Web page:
The Grosvenor Autumn 2003 auction, held over two days on 19th and 20th November, and which has been described as the strongest all World auction to be held in London for some years, realised a final total of £1,528,046.
Some concern had earlier been expressed about the “rival attraction” of the visit to London of George W. Bush but these fears proved unfounded as full rooms on both days testified. A noisy but good humoured protest march passing along the Strand added to the entertainment value of the first day and was manfully ignored by auctioneer Andrew Claridge.
The first day of the auction began with the ever-popular section of Miscellaneous and Mixed lots, the tone for which was set by lot 1, a collection of British Empire in two New Imperial albums, selling for £5,200 (est. £3,000-3,500).
This was followed by British Empire and Foreign Countries, which included two major collections offered mainly as country lots throughout. The exceptional lots offered by the notable philatelist, Simon Goldblatt of the British West Indies Study Circle, attracted particular attention due to their quality and their inclusion of many scarcer items.
Dominica: 1886 “One Penny” on 6d. green, used, realised £7,475 (est. £6,500-7,000)
Singapore: An unexpectedly high price was achieved for a “modern” revenue item. Strong bidding pushed the 1985 Arms $50,000 with control no “B00000” to a final realisation of £2,415 (est. £400-500).
Falkland Islands: two recently discovered covers attracted strong bidding: The 1902 registered cover to Glasgow showing the rare West Falkland registration Crown sold for£5,175 (est. £3,000-4,000) and the 1904 envelope from Government House showing the very rare large registration “R” mark realised £7,475 (est. £4,000-5,000)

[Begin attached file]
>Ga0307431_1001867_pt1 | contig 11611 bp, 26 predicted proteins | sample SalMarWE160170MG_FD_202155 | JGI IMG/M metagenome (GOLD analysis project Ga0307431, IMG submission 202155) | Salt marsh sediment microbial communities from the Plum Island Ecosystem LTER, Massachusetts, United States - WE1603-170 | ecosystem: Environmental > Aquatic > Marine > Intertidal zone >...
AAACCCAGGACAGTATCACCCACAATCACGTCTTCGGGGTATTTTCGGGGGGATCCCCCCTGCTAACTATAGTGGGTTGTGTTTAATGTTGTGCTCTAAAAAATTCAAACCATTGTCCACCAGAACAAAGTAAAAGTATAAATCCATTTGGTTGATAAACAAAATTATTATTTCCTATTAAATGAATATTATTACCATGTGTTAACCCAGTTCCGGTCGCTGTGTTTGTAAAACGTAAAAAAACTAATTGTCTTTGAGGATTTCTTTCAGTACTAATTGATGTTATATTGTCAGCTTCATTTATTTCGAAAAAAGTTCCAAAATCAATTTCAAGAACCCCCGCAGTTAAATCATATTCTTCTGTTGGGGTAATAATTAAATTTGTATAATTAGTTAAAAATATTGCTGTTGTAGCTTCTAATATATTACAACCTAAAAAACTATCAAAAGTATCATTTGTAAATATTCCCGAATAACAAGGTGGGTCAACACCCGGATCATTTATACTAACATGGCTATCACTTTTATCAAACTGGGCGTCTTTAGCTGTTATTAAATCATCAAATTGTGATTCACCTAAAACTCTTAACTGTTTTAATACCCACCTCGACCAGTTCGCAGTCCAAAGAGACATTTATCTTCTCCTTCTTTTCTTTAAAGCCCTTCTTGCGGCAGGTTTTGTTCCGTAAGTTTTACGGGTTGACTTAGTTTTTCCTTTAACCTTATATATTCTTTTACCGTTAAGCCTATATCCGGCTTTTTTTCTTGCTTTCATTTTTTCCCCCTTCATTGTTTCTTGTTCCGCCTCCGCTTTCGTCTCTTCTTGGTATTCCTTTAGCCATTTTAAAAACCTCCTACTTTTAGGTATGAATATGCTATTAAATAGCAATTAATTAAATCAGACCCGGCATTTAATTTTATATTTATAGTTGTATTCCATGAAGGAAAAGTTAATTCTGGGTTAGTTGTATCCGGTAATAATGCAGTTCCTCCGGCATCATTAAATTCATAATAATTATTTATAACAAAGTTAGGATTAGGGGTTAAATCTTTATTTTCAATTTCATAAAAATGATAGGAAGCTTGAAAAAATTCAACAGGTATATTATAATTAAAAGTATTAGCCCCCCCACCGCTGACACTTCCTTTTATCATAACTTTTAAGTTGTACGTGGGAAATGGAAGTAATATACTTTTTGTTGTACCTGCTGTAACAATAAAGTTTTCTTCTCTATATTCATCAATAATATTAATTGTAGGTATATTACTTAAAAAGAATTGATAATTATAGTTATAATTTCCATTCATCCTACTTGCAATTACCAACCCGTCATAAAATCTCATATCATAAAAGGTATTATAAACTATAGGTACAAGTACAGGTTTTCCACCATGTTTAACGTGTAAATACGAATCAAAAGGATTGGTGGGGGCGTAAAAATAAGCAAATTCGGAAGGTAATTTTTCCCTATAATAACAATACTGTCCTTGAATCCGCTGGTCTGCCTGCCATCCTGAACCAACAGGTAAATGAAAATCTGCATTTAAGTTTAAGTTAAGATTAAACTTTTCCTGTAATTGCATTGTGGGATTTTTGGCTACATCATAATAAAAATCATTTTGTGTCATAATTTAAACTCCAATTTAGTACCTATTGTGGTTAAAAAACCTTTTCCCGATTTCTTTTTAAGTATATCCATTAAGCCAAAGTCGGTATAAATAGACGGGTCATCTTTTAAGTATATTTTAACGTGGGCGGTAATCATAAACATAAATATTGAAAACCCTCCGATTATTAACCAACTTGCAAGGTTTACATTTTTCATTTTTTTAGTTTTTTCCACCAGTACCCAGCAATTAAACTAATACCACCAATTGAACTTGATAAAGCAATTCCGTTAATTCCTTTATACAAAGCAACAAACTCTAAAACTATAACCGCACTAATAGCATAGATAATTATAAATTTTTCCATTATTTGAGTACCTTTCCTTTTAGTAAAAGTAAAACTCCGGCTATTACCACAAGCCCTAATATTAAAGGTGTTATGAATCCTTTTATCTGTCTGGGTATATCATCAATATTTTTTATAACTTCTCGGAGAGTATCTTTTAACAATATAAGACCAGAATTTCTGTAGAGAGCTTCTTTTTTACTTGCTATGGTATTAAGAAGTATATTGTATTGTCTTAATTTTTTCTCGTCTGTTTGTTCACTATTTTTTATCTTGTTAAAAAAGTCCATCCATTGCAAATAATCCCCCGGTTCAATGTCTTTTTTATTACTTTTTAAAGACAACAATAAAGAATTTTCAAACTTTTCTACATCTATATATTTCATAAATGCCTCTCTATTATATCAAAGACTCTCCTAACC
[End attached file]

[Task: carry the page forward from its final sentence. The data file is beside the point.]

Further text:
China: British Railway Administration 1901 cover bearing 5c. on 1/2c. inverted surcharge, realised £4,600 (est. £4,000-5,000).
Basutoland: 1934 Official set used on small pieces realised £5,750 (est. £4,000-5,000).
Tasmania: 1891 partially handpainted Key Type essays, four different examples realised between £1,380 and £1,610. (each est. £800-900)
Uganda: the unique vertical strip of four comprising 1895 (Nov.) 30c., 40c., 50c. and 10c. se-tenant, realised £5,980 (est. £5,500-6,000).
The Great Britain section totalled over £875,000 and showed the continued strength which has been evident for many months, collections and mixed lots attracted the usual strong competition with very high prices being paid, the top lot being an unused collection on Windsor leaves (lot 1636) selling for £18,975.
The extraordinary range of attempted reconstructions attracted a great deal of interest, the 1840 1d. blacks and 2d. blues (lot 1882) selling for £211,725, 1864–79 1d. plates (lot 2100) made £32,935, 1883–84 2/6, 5/- & 10/- (lot 2232) £7,645, 1884 £1 crowns (lot 2240) £10,351 and the 1891 £1 (lot 2286) £7,998. The collection of Downey Heads formed by the late Ken Cross attracted spirited bidding with all but one lot finding new homes.
Individual lots of interest included among a great many:
1840 1d. plate 9 IA-JC mint block of six with some staining and other imperfections (lot 1993) £15,291, 1840 1d. plate 1a OA re-entry mint (lot 1907) £5,881, 1860 Unissued 11/2d. rosy-mauve mint (lot 2132) £2,352, 1840 1d. plate 4 HD-IE mint block of 4
with imperfections (lot 1955) £8,469, 1860 Unissued 11/2d. rosy-mauve mint (lot 2132) £2,352, 1935 Silver Jubilee 21/2d. Prussian blue unmounted mint (2482) £5,881 and fine used on piece (2485) £5,646
Prices quoted above include 15% buyer’s premium (+ VAT where applicable)